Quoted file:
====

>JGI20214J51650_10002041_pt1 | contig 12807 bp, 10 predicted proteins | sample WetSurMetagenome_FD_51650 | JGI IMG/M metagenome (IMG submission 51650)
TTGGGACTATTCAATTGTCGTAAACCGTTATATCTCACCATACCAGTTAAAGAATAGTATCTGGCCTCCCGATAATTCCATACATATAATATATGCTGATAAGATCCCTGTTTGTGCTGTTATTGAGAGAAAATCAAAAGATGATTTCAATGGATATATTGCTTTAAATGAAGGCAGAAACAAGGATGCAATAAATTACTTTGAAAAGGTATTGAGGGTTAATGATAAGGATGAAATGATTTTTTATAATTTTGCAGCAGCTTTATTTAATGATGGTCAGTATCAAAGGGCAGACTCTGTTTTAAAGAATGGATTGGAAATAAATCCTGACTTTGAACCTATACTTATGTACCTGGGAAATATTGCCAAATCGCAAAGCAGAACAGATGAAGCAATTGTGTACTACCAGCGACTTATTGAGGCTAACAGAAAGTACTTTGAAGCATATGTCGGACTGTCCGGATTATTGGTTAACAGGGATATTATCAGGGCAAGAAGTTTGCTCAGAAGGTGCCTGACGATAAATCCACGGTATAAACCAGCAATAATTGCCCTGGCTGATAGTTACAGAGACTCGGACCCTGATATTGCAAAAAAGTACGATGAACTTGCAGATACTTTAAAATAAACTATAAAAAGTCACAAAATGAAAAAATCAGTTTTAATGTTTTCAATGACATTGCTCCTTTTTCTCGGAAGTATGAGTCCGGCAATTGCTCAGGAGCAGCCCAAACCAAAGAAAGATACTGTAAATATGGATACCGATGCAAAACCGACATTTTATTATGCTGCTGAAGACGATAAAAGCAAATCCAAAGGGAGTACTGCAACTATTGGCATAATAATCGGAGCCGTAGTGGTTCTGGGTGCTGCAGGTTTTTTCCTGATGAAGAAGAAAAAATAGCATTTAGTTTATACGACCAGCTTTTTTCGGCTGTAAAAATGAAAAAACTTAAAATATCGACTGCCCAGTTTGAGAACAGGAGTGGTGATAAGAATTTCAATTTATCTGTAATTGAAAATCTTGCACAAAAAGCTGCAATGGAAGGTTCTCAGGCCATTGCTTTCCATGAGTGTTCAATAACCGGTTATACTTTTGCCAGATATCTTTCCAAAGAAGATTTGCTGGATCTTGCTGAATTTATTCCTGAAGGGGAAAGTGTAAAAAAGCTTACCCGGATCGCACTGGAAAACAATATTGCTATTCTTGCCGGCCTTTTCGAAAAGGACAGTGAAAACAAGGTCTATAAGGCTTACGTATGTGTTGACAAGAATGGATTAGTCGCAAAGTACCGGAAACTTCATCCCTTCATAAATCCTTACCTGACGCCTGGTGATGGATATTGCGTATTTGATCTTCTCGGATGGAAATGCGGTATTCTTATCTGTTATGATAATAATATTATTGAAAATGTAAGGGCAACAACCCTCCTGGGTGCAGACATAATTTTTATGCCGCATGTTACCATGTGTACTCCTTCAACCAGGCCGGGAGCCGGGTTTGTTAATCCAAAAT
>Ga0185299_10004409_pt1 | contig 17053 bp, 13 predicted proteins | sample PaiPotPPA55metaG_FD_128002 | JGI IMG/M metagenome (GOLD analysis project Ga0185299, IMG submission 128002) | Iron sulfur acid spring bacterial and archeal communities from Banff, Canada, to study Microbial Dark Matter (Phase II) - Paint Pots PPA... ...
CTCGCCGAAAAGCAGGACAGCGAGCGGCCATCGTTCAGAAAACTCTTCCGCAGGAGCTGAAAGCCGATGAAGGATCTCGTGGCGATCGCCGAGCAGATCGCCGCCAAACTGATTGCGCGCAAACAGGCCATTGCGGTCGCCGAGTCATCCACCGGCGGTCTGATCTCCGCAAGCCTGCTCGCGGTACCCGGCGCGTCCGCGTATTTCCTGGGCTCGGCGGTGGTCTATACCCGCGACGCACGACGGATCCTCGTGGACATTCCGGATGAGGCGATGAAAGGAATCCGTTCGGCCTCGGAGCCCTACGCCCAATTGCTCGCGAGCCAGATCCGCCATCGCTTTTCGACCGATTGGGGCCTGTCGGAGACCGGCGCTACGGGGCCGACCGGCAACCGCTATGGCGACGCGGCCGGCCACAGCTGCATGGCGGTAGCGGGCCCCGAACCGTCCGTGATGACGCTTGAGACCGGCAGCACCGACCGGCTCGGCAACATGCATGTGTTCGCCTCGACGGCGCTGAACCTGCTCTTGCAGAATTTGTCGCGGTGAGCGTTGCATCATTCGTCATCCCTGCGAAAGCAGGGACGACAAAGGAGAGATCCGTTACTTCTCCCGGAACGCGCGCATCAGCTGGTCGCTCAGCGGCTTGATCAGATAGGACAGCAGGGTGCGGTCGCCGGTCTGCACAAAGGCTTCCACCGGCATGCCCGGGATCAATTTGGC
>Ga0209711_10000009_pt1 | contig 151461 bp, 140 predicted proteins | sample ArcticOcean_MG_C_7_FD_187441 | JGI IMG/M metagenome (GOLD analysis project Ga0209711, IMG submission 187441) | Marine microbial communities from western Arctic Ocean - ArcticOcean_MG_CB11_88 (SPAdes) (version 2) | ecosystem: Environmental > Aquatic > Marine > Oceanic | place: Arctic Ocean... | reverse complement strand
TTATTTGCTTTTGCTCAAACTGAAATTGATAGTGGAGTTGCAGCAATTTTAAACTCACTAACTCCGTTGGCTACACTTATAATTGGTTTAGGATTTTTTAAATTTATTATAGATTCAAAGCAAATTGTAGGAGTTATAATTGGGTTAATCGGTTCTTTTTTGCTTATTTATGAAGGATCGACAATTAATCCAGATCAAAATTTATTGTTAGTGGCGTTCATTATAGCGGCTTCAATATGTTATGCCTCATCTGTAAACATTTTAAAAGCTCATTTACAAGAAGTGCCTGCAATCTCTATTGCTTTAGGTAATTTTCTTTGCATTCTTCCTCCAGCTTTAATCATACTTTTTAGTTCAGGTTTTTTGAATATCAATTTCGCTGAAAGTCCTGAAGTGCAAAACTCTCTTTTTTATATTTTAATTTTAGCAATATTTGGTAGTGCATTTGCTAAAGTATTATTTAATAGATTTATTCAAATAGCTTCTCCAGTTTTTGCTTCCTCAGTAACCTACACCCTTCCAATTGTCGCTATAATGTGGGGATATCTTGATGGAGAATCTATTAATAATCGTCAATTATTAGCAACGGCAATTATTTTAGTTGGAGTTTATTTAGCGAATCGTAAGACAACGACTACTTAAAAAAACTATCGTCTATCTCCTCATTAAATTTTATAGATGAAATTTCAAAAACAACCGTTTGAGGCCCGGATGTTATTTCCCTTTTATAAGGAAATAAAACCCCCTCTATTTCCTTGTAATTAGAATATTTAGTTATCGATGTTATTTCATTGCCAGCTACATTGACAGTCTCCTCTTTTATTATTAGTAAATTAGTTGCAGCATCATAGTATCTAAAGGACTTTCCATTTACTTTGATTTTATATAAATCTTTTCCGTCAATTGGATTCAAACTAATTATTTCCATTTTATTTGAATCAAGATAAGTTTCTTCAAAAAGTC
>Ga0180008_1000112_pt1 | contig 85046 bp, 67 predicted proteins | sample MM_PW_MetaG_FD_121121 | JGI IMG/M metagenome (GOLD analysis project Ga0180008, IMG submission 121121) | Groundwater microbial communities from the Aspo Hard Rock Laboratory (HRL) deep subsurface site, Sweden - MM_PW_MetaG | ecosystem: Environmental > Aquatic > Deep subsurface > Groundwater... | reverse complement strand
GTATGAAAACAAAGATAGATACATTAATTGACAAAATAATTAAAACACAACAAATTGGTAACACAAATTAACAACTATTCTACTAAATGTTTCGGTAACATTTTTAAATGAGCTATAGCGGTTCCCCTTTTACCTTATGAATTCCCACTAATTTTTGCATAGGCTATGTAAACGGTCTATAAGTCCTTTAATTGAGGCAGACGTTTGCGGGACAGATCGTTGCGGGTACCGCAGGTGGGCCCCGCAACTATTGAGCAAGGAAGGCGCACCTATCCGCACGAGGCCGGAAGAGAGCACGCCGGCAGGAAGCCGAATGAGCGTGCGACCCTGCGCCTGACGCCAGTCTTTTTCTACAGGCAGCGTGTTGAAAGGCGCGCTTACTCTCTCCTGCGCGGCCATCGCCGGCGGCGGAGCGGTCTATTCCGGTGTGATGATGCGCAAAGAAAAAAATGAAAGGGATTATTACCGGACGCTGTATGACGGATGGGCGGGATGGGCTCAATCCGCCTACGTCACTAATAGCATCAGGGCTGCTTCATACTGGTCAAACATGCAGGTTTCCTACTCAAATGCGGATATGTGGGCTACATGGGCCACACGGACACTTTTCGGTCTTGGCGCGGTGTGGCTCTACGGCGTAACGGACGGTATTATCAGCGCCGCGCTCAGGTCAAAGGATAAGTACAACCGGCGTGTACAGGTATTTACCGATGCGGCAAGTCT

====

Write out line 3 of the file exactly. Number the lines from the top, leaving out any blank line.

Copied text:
>Ga0185299_10004409_pt1 | contig 17053 bp, 13 predicted proteins | sample PaiPotPPA55metaG_FD_128002 | JGI IMG/M metagenome (GOLD analysis project Ga0185299, IMG submission 128002) | Iron sulfur acid spring bacterial and archeal communities from Banff, Canada, to study Microbial Dark Matter (Phase II) - Paint Pots PPA... ...